Global leaders attending the United Nations climate summit beginning Sunday face a number of key issues as they seek ways to preserve the planet’s future.
At the conference in Glasgow, Scotland, known as COP26, they’ll work on the next steps to mitigate the impacts of climate change.
These three key issue areas are expected to be on the agenda.
Financing climate mitigation
Climate finance is likely to be a contentious issue as developed nations are falling short of their pledge to send $100 billion per year to poorer countries to help them prepare for climate change. Experts say that while rich countries have been historically responsible for most of the world’s pollution, developing countries are bearing the brunt of its impacts.
A group of developed countries in 2009 set that financing goal to begin in 2020 — but a new report this week indicated that they won’t meet it until 2023.
Some observers are hopeful this could be expedited.
“We’re hoping that what we hear at COP might move that into 2022,” said Kelley Kizzier, a former European Union climate negotiator.
Meanwhile, Maria Laura Rojas Vallejo, a former climate adviser in Colombia’s Ministry of Foreign Affairs, told reporters this week that there’s a “distrust” between nations on climate finance.
“The COP will be coming with a sense of distrust and tension, especially around finance,” Rojas said, adding that the delivery of the $100 billion would be a key issue.
Kizzier, who now works at the Environmental Defense Fund, said that while this could be a push for government funding, there could also be pressure for private company financing.
“What we’re going to see in all of these initiatives that are launched to the climate action agenda is also that private sector finance,” she said. “I think there will be a massive focus on finance and that will include both the amount of public sector finance that’s mobilized and the amount of private sector finance that’s mobilized.”
In recent months, the international community has shown momentum on reducing its emissions of methane, a greenhouse gas that is 25 times more potent than carbon dioxide over a 100-year period.
The U.S. and European Union are leading a global methane pledge, which seeks to reduce global methane pollution by at least 30 percent by 2030 and which more than 30 countries have signed.
U.S. climate envoy John KerryJohn KerryTo address China's coal emissions, the US could use a little help from its friends Equilibrium/Sustainability — Presented by Southern Company — Storms a growing danger for East Coast Israel, Jordan, UAE sign pivotal deal to swap solar energy, desalinated water MORE recently said individual countries that agree to the pledge wouldn’t be required to reduce each of their emissions by 30 percent, saying instead that “every country will do what it can in order to be able to reduce methane emissions.”
Morgan Bazilian, a former EU representative during U.N. climate change negotiations, told The Hill it is possible that more countries could sign the pledge at the conference and it could be announced as a more formal coalition.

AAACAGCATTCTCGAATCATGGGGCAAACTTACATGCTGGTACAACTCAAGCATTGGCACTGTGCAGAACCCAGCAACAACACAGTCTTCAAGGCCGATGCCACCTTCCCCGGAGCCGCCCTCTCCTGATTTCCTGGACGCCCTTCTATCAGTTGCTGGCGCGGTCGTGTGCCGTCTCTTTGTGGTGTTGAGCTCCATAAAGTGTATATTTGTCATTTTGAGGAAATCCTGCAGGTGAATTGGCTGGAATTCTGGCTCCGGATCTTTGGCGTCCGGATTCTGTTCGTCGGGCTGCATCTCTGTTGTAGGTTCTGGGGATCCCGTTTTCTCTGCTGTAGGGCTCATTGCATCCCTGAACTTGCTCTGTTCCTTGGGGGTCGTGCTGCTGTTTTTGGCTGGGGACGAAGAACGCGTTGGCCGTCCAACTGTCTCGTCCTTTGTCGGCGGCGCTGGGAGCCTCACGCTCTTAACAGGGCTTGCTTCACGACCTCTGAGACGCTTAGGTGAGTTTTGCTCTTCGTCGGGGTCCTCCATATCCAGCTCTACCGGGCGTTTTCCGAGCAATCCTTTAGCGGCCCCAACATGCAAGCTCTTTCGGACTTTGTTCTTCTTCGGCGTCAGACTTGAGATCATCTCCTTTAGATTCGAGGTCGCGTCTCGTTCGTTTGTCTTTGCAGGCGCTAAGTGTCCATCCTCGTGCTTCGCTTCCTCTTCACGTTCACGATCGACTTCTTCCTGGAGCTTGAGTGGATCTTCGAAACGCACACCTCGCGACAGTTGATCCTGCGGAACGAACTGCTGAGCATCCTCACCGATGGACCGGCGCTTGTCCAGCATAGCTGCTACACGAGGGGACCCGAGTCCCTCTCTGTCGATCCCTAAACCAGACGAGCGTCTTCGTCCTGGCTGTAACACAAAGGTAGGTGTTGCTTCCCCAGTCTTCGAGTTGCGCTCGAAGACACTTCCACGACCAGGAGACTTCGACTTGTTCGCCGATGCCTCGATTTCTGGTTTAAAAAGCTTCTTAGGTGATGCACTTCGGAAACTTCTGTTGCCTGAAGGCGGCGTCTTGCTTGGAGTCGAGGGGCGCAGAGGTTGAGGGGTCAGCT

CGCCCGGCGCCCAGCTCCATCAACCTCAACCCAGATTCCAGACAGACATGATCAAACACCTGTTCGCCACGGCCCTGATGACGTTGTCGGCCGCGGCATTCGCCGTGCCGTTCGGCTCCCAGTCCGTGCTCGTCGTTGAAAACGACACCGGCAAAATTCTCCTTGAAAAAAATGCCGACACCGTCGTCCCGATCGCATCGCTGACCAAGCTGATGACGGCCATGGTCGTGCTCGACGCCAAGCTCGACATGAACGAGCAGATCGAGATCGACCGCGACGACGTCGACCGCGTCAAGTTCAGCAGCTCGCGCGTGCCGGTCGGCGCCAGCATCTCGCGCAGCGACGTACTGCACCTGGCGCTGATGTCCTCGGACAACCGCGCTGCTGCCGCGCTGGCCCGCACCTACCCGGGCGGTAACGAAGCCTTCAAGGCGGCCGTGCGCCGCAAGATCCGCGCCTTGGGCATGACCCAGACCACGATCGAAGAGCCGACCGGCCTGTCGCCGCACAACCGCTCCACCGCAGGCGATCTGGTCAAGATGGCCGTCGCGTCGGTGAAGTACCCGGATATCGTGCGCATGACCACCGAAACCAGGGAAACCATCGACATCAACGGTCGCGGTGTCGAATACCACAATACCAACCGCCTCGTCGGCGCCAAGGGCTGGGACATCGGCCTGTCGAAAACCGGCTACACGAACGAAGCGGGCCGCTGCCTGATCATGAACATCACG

“There’ll be a coalition announced ... that’s how that will roll,” said Bazilian, who is now a professor at the Colorado School of Mines. “It’ll have tons of media. There’ll be several events. There’ll be several private dinners. There’ll be some little negotiations like getting country X or Y to join.”
Kizzier, meanwhile, said that in addition to more countries signing the pledge, something on methane could ultimately make it into final language approved by the conference.
“We might see methane actually called out or codified in the COP decision itself as a really important lever, so I think we might see both,” she said. “That’s definitely an important direction of travel for this COP.”
The renewed focus on methane comes after a major U.N. climate report from August called for “strong, rapid and sustained reductions” in methane emissions to limit warming.
Finishing the Paris rulebook
In 2015, the world’s countries agreed to the landmark Paris agreement — seeking to limit warming by 2 degrees Celsius compared to preindustrial levels, with a further goal of limiting it to 1.5 degrees.
As part of that agreement, countries are expected to submit increasingly ambitious climate plans every five years.
But countries haven’t yet hammered out all the ways the agreement will be implemented, with negotiations ongoing in areas like carbon markets and rules for transparency and accountability.
Tony La Viña, who was a negotiator for the Philippines at the Paris summit, told reporters this week that these rules are important for implementing the agreement.
“The reason why you need to have rules is that that’s what will drive implementation and accountability of parties to what they promised to do,” said La Viña, who is the executive director at the Manila Observatory, a Jesuit scientific research institution.
He specifically said it was important to get the carbon markets piece — known as Article Six — done right.
“The sustainable development mechanism in Article Six ... if designed properly with the right safeguards, it could contribute to ambitious outcomes in terms of mitigation but if not designed well, without safeguards, in a way that diminishes environmental integrity and accountability, then the mechanism will actually have the opposite effect,” he said.
Kizzier said she expects progress on transparency and carbon markets.
“I certainly hope that we’re going to see agreement on Article Six,” she said. “We’ve had a lot of progress in the past two or three COPs and if we could just make that progress and resolve the sort of handful of diplomatic level issues. Then we’ll have ... a final component of the Paris rulebook agreed.”